Jaxon was astute enough to ensure that his recording contract stipulated that he could record his own compositions. However, with this record failing to achieve national success, Bob determined that to make the big time, he had to board the rock 'n' roll train that was coming out of the sidings on to the main line of American consciousness. After all, he was still young enough to identify with this new wave of music that was sweeping across the country and thus gain street credibility. As a native New Yorker, it was relatively easier for him to knock at the doors of the big record companies based in the Big Apple. And what better company was there to call upon than that that had the hottest property (namely Elvis Aron Presley) than RCA Victor Records? He secured a contract with the label and whilst he never became a second Elvis, never even coming close, it is an indisputable fact that with the three discs issued for RCA, Jaxon laid down some excellent teen fifties rock 'n' roll music. At his first recording session for the company, three tracks were laid down with the musical accompaniment being provided by the Jesse Stone orchestra.>From these, 'Beach Party' and 'I'm Hanging Around' (#6945) were culled for release around June 1957. Whilst failing to make the big break through, the disc secured localised chart placings and was issued in Germany on RCA # 6945 and in Sweden on an E.P. on the Spangle label (#SP 74). Its impact was sufficient for RCA to extend Jaxon's contract and so in August 1957, the novelty song '(Gotta Have Something In The) Bank Frank' was issued (#7006). The flipside, 'Come On Down' is a very tasty piece of rockin' music. 'Bank Frank' was a near breakthrough and saw several cover versions, the most notable of which in the USA was by Steve Allen. In Great Britain, a version by Frankie Vaughn ad The Kaye Sisters reached position # 8 on the UK Hit Parade in November 1957.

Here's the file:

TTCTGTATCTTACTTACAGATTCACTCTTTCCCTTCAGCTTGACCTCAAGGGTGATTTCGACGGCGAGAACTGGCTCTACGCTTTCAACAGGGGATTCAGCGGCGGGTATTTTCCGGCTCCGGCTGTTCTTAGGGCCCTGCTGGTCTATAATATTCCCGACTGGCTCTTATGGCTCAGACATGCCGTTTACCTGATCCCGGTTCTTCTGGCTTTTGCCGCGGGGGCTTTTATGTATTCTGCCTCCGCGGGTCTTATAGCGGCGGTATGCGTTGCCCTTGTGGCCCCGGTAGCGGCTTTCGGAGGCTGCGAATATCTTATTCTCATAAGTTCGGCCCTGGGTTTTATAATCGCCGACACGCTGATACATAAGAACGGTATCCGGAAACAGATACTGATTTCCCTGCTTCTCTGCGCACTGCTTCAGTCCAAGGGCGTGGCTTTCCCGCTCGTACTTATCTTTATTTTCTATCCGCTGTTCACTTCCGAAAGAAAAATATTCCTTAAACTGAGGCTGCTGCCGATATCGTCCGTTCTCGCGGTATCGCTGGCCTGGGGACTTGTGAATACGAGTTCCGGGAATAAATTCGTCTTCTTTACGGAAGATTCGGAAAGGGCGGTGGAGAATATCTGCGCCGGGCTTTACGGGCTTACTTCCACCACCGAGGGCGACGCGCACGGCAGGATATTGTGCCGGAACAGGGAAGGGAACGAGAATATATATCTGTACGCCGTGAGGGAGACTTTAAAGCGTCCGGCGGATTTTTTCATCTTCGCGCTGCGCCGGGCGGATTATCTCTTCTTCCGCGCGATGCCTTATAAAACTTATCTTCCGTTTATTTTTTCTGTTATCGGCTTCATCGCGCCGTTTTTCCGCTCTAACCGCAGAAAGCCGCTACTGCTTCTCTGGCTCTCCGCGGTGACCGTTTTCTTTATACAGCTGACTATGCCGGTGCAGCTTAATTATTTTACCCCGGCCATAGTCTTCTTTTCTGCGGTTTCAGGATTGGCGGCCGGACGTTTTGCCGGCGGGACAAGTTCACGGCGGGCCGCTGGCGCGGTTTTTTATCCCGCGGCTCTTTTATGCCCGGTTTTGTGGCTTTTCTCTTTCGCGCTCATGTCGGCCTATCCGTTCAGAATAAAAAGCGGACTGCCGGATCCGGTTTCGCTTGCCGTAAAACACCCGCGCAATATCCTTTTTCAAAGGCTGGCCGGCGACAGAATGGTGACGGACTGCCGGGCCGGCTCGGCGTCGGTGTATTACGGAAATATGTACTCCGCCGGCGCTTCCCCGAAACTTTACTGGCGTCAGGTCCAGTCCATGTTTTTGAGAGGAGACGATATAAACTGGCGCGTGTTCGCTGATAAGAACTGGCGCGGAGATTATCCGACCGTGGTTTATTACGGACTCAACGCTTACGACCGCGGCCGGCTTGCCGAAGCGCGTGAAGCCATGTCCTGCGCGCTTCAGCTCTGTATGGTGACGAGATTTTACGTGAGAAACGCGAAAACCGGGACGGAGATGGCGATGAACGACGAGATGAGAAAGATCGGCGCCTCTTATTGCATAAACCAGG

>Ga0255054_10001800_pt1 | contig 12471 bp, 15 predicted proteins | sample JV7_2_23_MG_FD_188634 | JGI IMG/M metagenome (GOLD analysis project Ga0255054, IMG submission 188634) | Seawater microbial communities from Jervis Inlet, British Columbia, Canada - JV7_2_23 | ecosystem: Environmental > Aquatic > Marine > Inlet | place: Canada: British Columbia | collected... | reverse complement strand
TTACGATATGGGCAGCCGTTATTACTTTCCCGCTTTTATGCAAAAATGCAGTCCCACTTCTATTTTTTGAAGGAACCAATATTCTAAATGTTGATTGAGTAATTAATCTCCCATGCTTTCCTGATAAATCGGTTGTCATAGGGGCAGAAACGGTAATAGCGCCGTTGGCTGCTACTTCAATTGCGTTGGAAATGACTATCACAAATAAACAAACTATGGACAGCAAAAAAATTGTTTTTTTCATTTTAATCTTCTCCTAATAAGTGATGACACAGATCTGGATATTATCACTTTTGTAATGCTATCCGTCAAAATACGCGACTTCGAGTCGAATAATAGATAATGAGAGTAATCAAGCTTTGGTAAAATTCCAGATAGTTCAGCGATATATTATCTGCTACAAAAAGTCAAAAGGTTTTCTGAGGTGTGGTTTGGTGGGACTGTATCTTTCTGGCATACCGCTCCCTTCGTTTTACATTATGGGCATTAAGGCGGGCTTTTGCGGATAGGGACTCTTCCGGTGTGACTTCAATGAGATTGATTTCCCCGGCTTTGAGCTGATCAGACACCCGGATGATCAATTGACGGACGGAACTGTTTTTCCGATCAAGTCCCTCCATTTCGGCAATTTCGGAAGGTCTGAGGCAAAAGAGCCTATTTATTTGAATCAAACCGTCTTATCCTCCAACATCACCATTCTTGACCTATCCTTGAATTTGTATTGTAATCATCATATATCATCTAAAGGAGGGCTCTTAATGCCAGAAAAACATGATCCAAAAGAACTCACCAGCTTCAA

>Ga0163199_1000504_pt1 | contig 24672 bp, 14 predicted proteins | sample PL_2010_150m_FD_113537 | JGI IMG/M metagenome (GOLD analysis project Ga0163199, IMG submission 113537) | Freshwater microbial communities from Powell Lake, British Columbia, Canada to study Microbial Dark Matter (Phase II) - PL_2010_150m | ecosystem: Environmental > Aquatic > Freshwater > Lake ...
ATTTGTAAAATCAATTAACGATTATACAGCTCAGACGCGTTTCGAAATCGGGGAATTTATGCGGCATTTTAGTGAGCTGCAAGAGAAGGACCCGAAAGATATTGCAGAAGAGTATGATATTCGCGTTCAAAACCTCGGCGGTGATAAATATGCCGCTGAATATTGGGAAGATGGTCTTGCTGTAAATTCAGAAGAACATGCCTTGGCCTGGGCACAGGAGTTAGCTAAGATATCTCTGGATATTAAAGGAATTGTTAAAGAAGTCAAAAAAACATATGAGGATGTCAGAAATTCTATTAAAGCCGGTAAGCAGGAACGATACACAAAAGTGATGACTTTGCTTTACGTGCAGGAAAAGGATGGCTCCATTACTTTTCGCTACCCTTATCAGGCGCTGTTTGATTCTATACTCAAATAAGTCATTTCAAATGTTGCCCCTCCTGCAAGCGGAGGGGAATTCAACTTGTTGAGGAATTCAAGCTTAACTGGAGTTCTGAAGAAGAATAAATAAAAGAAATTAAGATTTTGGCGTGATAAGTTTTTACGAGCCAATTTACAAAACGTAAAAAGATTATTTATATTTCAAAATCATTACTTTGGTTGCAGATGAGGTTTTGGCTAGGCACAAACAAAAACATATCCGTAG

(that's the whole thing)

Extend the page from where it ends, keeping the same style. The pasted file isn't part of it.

For his third RCA release, recorded in late 1957, Jaxon laid down 'Declaration Of Love/I'm Hurtin' Inside' (#7106) but again this was a commercial failure as was the next single issued in 1958, namely 'Me! Please Me!/All About Me'. At the same session as the last to mentioned titles, Bob recorded the 'Well, It's) No Lie', a song penned by the legendry Otis Blackwell. Otis and/or his publisher must have been hawking the song around various A&R men at major labels for at the same time as Bob cut his version, Gene Vincent was also recording the song for Capitol. Gene's treatment was included on the classic album 'Gene Vincent Rocks and The Blue Caps Roll' whilst Bob saw a release on RCA (#7232).